Cover

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Title Page

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Copyright Page

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Contents

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pp. v-vi

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Acknowledgments

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pp. vii-viii

I wish to thank the Chiang Ching-kuo Foundation for International Scholarly Exchange for the Visiting Fellowship to Taiwan in the summer of 2006. I also wish to express my sincere gratitude to Chung Shu-min and Hsu Hsueh-chih of the Institute of Taiwan History for inviting me to conduct research at Academia Sinica. ...

Chronology of Taiwan's History

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pp. ix-xii

Note on Transcription

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pp. xiii-xiv

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Introduction

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pp. 1-16

Since the 1970s, several books in the English language have discussed women’s movements in mainland China during the twentieth century. The Chinese origin of most Taiwanese notwithstanding, no comparable study in the West has examined the political factors that contributed to the emergence of a Taiwanese women’s movement in the 1920s, ...

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1. Feminist Discourses and Women's Movements under Japanese Colonial Rule, 1895-1945

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pp. 17-45

In the early 1920s, Taiwanese feminist discourse emerged in the context of the Japanese colonial government’s limited tolerance of political dissent. Beginning in the 1920s, the Taiwanese students who studied in China and Japan served as transmitters of a liberal strand of feminism and women’s rights ideology (J: joken shugi; C: nüquan zhuyi) ...

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2. The Kuomintang Policies on Women and Government-Affiliated Women's Organizations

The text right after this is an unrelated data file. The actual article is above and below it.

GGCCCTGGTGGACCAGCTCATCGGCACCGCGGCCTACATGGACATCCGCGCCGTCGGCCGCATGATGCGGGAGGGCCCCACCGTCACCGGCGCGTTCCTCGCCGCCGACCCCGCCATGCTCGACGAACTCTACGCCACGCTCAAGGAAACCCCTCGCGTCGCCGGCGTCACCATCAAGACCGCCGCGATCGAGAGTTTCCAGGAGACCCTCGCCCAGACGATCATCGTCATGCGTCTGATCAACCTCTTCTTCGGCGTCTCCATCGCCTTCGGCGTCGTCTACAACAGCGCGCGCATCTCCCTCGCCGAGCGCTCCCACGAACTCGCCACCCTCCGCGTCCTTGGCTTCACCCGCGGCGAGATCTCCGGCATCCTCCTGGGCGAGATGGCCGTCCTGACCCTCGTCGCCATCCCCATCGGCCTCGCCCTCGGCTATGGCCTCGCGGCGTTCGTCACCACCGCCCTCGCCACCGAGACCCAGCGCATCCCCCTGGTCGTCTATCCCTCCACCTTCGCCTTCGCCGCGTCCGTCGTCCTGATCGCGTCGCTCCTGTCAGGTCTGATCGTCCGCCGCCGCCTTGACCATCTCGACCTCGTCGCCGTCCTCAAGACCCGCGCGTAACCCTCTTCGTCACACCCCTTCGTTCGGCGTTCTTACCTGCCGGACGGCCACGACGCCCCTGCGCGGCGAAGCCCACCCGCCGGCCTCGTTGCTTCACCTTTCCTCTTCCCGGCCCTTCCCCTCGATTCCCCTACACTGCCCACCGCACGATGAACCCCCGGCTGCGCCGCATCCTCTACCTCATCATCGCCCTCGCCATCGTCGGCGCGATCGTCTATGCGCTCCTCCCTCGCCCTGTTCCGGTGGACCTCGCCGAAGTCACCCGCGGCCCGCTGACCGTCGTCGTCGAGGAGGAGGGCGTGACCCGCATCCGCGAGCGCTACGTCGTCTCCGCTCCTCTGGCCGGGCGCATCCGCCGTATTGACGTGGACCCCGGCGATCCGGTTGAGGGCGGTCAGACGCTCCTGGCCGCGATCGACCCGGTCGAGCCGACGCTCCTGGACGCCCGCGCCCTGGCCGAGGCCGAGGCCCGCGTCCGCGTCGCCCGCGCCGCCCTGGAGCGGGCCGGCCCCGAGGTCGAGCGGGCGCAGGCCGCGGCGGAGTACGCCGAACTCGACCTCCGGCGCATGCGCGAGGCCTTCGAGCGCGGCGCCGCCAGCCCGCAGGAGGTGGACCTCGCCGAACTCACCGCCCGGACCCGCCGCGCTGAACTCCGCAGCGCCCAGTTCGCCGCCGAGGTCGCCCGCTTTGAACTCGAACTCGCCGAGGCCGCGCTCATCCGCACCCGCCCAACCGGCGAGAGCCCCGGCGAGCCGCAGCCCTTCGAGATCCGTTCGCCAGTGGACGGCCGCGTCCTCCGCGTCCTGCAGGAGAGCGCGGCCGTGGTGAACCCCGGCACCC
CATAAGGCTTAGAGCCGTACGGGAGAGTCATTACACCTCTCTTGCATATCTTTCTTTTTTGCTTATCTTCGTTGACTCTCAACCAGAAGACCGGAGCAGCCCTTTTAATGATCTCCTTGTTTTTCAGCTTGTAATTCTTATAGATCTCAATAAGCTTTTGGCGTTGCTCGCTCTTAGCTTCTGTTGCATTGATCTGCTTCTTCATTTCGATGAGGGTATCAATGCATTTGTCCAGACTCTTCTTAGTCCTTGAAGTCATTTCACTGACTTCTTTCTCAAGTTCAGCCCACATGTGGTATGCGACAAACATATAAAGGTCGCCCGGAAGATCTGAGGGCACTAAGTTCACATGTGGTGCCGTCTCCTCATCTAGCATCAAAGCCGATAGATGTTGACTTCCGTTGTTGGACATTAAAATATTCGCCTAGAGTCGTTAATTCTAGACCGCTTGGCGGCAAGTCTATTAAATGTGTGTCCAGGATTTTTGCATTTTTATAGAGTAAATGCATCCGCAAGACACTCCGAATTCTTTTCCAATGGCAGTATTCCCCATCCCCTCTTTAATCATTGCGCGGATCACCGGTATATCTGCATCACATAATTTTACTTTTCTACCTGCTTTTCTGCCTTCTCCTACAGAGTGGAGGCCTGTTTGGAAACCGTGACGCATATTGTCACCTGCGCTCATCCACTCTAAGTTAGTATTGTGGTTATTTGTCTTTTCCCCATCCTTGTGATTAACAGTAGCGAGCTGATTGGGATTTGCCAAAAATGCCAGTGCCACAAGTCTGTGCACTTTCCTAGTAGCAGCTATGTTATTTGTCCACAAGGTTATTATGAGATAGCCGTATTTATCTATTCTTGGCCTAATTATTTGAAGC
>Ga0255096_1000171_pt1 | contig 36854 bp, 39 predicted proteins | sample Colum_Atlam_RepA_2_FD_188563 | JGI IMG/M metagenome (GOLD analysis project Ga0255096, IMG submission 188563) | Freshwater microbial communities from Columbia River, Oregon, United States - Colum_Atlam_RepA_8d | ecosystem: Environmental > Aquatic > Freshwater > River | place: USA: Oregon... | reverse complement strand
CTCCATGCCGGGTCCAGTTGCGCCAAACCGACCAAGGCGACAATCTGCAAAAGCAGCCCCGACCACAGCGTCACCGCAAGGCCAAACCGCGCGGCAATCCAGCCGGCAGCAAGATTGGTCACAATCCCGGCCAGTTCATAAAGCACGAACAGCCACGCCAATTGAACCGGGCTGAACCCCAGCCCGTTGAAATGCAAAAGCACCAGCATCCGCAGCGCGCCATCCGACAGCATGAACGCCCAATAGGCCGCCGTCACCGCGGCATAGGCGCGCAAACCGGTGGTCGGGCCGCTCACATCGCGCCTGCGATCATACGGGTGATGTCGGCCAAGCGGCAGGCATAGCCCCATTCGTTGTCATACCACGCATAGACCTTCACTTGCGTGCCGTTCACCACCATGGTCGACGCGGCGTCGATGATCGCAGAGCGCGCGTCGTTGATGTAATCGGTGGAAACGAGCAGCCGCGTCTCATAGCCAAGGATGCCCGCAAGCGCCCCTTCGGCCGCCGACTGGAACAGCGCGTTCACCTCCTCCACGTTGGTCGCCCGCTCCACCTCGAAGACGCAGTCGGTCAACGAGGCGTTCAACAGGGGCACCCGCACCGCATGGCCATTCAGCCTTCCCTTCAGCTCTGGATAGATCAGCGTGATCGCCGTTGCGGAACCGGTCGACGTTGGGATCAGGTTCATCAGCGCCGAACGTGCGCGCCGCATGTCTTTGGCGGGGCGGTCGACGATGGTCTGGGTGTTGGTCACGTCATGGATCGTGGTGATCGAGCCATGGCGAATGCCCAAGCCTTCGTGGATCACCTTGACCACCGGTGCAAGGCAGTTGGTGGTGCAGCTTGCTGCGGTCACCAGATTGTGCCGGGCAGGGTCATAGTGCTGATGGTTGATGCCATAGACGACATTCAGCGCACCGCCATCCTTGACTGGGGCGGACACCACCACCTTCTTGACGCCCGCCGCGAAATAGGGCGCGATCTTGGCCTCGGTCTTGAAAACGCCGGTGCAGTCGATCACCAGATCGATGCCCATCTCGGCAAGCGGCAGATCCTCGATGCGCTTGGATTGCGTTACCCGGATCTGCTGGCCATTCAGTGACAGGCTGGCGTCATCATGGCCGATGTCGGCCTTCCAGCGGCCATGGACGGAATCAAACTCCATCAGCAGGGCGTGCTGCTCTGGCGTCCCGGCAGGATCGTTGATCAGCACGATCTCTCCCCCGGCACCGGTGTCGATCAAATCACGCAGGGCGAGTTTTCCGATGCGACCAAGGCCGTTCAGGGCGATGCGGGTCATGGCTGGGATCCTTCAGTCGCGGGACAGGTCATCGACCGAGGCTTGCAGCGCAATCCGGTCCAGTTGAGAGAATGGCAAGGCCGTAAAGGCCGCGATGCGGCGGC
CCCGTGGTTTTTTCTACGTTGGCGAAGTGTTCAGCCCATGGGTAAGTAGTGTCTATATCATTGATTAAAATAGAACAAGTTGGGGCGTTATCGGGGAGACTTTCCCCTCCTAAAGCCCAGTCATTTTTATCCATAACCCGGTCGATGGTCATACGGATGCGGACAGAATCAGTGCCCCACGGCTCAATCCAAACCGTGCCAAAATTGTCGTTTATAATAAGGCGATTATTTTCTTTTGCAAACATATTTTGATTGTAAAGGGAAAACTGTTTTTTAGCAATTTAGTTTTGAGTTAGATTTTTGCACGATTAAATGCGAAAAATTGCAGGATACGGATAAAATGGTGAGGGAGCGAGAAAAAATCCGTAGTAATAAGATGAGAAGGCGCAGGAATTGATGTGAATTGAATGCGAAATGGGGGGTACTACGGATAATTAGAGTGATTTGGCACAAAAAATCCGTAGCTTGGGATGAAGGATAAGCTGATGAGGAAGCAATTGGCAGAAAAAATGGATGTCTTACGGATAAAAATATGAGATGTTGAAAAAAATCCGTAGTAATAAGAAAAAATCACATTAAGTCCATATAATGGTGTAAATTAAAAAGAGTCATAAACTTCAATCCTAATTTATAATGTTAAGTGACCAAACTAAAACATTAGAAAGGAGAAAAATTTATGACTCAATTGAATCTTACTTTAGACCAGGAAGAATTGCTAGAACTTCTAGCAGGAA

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pp. 46-77

In 1949, four years after Taiwan was reintegrated into the Chinese polity, Chinese Communist troops defeated the Chinese Nationalists (Kuomintang) and the Kuomintang transferred the government to Taiwan. Prior to its arrival on the island, the Kuomintang promulgated civil codes and policies on mainland China dealing with women’s issues. ...

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3. Hsiu-lien Annette Lu: The Pioneering Stage of the Postwar Autonomous Women's Movement and the Democratic Opposition, 1972-79

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pp. 78-106

On the occasion of International Women’s Day in 1972, Lu Hsiu-lien (Hsiulien Annette Lu) made a speech at the law school of National Taiwan University that launched the autonomous women’s movement in postwar Taiwan. This autonomous social movement emerged from the Taiwanese middle class ...

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4. Lee Yuan-chen and Awakening, 1982-89

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pp. 107-117

In 1982, one of Lu Hsiu-lien’s feminist associates in the 1970s, Lee Yuan-chen, emerged as a leading figure in Taiwan’s autonomous women’s movement. In the same year, Lee and other feminists (nüxing zhuyi zhe) founded Awakening (Funü xinzhi), a monthly magazine for feminist intellectuals and activists. ...

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5. The Autonomous Women's Movement and Feminist Discourse in the Post-Martial Law Era

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pp. 118-156

After the revocation of martial law in 1987, Taiwan’s democratization facilitated the diversification of feminist discourses and the creation of non-governmental women’s organizations. Rather than providing a comprehensive analysis of all such organizations during the period, this chapter will focus selectively on organizations that address specific women’s issues. ...

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Conclusion

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pp. 157-166

As we have seen, Taiwan’s democratization in the post–martial law period facilitated the diversification of feminist discourses and non-governmental women’s organizations. The revision of family laws and the enactment of the Gender Equality in Employment Law also significantly enhanced women’s rights and status. ...

Notes

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pp. 167-200

Bibliography

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pp. 201-220

Index

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pp. 221-228